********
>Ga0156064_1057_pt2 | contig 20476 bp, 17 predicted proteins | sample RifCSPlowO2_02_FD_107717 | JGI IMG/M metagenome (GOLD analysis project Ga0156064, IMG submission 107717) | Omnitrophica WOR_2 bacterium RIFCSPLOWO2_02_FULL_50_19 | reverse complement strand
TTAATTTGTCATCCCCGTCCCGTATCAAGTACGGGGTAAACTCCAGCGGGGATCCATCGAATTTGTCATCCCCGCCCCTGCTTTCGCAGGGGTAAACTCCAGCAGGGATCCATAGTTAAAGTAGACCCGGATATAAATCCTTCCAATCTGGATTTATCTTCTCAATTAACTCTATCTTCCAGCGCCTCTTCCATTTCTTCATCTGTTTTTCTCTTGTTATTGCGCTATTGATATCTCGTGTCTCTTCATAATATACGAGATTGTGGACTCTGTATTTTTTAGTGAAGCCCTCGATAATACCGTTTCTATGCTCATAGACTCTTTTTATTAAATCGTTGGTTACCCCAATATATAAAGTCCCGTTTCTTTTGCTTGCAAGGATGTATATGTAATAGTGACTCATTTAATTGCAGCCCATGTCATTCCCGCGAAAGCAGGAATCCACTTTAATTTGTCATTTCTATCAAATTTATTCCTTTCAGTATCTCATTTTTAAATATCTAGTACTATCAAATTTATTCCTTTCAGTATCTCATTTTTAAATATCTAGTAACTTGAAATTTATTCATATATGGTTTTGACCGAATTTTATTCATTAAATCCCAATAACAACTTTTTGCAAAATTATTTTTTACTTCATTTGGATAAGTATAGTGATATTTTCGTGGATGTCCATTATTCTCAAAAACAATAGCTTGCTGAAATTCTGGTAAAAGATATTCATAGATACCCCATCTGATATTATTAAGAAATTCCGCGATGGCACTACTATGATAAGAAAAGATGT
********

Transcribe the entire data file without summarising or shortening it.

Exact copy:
>Ga0156064_1057_pt2 | contig 20476 bp, 17 predicted proteins | sample RifCSPlowO2_02_FD_107717 | JGI IMG/M metagenome (GOLD analysis project Ga0156064, IMG submission 107717) | Omnitrophica WOR_2 bacterium RIFCSPLOWO2_02_FULL_50_19 | reverse complement strand
TTAATTTGTCATCCCCGTCCCGTATCAAGTACGGGGTAAACTCCAGCGGGGATCCATCGAATTTGTCATCCCCGCCCCTGCTTTCGCAGGGGTAAACTCCAGCAGGGATCCATAGTTAAAGTAGACCCGGATATAAATCCTTCCAATCTGGATTTATCTTCTCAATTAACTCTATCTTCCAGCGCCTCTTCCATTTCTTCATCTGTTTTTCTCTTGTTATTGCGCTATTGATATCTCGTGTCTCTTCATAATATACGAGATTGTGGACTCTGTATTTTTTAGTGAAGCCCTCGATAATACCGTTTCTATGCTCATAGACTCTTTTTATTAAATCGTTGGTTACCCCAATATATAAAGTCCCGTTTCTTTTGCTTGCAAGGATGTATATGTAATAGTGACTCATTTAATTGCAGCCCATGTCATTCCCGCGAAAGCAGGAATCCACTTTAATTTGTCATTTCTATCAAATTTATTCCTTTCAGTATCTCATTTTTAAATATCTAGTACTATCAAATTTATTCCTTTCAGTATCTCATTTTTAAATATCTAGTAACTTGAAATTTATTCATATATGGTTTTGACCGAATTTTATTCATTAAATCCCAATAACAACTTTTTGCAAAATTATTTTTTACTTCATTTGGATAAGTATAGTGATATTTTCGTGGATGTCCATTATTCTCAAAAACAATAGCTTGCTGAAATTCTGGTAAAAGATATTCATAGATACCCCATCTGATATTATTAAGAAATTCCGCGATGGCACTACTATGATAAGAAAAGATGT